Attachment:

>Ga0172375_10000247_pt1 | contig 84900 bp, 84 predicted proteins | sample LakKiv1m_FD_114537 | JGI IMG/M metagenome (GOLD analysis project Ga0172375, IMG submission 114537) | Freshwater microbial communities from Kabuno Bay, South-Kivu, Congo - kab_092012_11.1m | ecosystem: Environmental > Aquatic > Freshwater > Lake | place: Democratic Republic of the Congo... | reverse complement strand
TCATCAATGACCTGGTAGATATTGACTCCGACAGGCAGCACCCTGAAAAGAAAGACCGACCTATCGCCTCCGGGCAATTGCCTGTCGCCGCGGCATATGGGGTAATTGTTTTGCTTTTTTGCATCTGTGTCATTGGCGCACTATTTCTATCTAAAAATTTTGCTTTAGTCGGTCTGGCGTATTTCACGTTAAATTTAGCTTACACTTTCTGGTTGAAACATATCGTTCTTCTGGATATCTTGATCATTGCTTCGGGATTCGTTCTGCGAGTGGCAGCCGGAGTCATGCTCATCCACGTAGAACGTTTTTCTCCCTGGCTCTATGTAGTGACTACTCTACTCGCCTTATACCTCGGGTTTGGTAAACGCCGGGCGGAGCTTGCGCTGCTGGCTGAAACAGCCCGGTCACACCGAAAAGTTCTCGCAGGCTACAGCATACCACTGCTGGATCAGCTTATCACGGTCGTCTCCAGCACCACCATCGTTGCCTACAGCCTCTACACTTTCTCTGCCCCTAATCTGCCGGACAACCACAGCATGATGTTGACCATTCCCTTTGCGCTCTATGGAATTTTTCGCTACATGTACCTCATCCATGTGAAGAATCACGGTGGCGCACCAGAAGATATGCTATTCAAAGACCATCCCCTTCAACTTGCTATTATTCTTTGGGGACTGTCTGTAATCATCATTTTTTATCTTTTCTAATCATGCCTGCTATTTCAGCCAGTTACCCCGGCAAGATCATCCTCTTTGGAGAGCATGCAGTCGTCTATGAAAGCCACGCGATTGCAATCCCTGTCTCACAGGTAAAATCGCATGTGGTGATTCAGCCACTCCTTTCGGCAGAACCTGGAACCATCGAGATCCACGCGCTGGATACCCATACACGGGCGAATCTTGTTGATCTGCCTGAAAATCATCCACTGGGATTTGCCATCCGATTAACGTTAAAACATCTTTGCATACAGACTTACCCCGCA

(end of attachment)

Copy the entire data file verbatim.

>Ga0172375_10000247_pt1 | contig 84900 bp, 84 predicted proteins | sample LakKiv1m_FD_114537 | JGI IMG/M metagenome (GOLD analysis project Ga0172375, IMG submission 114537) | Freshwater microbial communities from Kabuno Bay, South-Kivu, Congo - kab_092012_11.1m | ecosystem: Environmental > Aquatic > Freshwater > Lake | place: Democratic Republic of the Congo... | reverse complement strand
TCATCAATGACCTGGTAGATATTGACTCCGACAGGCAGCACCCTGAAAAGAAAGACCGACCTATCGCCTCCGGGCAATTGCCTGTCGCCGCGGCATATGGGGTAATTGTTTTGCTTTTTTGCATCTGTGTCATTGGCGCACTATTTCTATCTAAAAATTTTGCTTTAGTCGGTCTGGCGTATTTCACGTTAAATTTAGCTTACACTTTCTGGTTGAAACATATCGTTCTTCTGGATATCTTGATCATTGCTTCGGGATTCGTTCTGCGAGTGGCAGCCGGAGTCATGCTCATCCACGTAGAACGTTTTTCTCCCTGGCTCTATGTAGTGACTACTCTACTCGCCTTATACCTCGGGTTTGGTAAACGCCGGGCGGAGCTTGCGCTGCTGGCTGAAACAGCCCGGTCACACCGAAAAGTTCTCGCAGGCTACAGCATACCACTGCTGGATCAGCTTATCACGGTCGTCTCCAGCACCACCATCGTTGCCTACAGCCTCTACACTTTCTCTGCCCCTAATCTGCCGGACAACCACAGCATGATGTTGACCATTCCCTTTGCGCTCTATGGAATTTTTCGCTACATGTACCTCATCCATGTGAAGAATCACGGTGGCGCACCAGAAGATATGCTATTCAAAGACCATCCCCTTCAACTTGCTATTATTCTTTGGGGACTGTCTGTAATCATCATTTTTTATCTTTTCTAATCATGCCTGCTATTTCAGCCAGTTACCCCGGCAAGATCATCCTCTTTGGAGAGCATGCAGTCGTCTATGAAAGCCACGCGATTGCAATCCCTGTCTCACAGGTAAAATCGCATGTGGTGATTCAGCCACTCCTTTCGGCAGAACCTGGAACCATCGAGATCCACGCGCTGGATACCCATACACGGGCGAATCTTGTTGATCTGCCTGAAAATCATCCACTGGGATTTGCCATCCGATTAACGTTAAAACATCTTTGCATACAGACTTACCCCGCA